Professor David Mathews
11 May 2015
Privatization Is The Future of Space Exploration
Mankind’s exploration of space is approaching its 60-year anniversary. In its splendor, space exploration is a very expensive task. Just recently, the government has begun to allow private corporations to bid on and compete for the job of putting Americans in space. NASA is coming to realize that for us to progress in space, we need to do it more efficiently, and for less money.
It all started when the Soviet Union launched a small satellite the size of a basketball into orbit. Sputnik was launched on October 4, 1957 (Darling 412). On April 12, 1959, the Soviets put the first human, Yuri Gargarin into space (Darling 145). In those first few years of human space exploration the Soviet Union distanced itself from the United States. It would take the United States two additional years to send astronaut Alan Shepard, Jr. into space aboard Freedom 7 (Darling 272).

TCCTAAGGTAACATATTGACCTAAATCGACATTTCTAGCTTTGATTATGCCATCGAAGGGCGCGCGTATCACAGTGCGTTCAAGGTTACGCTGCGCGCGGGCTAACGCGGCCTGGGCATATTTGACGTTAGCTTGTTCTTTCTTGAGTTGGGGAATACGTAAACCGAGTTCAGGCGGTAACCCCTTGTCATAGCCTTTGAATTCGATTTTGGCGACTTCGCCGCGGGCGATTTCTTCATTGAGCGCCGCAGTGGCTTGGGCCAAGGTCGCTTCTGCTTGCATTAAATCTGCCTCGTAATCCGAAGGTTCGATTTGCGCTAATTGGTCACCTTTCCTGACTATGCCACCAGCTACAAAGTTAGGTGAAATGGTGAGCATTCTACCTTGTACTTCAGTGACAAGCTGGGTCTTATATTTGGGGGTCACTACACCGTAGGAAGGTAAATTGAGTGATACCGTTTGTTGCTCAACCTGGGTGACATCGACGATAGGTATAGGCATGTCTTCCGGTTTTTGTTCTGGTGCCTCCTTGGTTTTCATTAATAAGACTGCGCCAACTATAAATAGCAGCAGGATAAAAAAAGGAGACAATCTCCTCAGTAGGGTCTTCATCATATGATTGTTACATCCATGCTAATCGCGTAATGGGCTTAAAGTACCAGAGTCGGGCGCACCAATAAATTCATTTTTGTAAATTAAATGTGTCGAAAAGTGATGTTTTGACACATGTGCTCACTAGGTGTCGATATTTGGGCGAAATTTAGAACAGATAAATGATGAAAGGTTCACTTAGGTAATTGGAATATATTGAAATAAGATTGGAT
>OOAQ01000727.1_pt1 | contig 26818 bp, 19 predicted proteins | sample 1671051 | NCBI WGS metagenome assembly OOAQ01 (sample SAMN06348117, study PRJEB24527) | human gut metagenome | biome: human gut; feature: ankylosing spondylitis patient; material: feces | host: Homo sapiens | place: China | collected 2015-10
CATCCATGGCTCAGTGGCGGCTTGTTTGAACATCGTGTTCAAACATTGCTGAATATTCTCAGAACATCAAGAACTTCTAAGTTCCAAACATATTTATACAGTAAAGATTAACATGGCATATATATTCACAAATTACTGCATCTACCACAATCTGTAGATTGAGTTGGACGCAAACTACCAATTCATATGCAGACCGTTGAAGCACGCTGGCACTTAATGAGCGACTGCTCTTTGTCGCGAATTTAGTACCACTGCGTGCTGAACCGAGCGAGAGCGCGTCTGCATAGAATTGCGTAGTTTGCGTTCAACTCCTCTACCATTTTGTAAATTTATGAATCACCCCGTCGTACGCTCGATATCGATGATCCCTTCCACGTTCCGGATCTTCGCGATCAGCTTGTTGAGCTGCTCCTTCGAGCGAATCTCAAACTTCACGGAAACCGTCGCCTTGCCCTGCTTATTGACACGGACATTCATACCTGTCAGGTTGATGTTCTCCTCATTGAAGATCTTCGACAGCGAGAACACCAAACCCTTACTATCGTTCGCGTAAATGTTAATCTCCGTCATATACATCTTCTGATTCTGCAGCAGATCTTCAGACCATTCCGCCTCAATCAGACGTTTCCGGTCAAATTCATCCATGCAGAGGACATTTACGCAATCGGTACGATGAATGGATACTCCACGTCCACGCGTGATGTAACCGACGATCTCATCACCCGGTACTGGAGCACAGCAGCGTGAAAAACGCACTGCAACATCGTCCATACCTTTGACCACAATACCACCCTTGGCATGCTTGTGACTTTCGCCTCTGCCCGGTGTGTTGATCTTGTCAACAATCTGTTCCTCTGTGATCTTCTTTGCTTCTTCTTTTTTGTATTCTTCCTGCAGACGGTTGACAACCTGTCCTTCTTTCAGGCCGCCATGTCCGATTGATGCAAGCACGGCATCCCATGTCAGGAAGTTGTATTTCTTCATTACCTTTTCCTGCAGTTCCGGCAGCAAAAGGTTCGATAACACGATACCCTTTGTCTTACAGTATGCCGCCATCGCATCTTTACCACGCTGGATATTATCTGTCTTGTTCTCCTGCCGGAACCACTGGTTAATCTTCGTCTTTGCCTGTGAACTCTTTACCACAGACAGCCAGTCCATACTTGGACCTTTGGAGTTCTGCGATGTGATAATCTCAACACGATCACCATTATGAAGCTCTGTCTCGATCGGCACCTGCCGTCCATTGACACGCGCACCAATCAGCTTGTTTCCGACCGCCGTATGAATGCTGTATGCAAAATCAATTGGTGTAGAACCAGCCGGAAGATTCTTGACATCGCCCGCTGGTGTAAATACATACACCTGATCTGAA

In May 1961 President John F. Kennedy outlined the goal of sending a man to the moon by the end of the decade. He stated, “This nation should commit itself to achieving the goal, before the decade is out, of landing a man on the moon and returning him safely to the earth” (Kennedy). That speech set into motion a chain of events, which culminated with the Apollo 11 moon landing on July 20, 1969. It also began an era of excessive over-spending on the space program.
In total NASA sent 12 people to the moon before the American public grew disinterested in spaceflights that now seemed to be routine. Apollo 17 was the last mission that sent humans to the moon (Darling 33). The final three Apollo missions were canceled due to an economic recession and low public intere...
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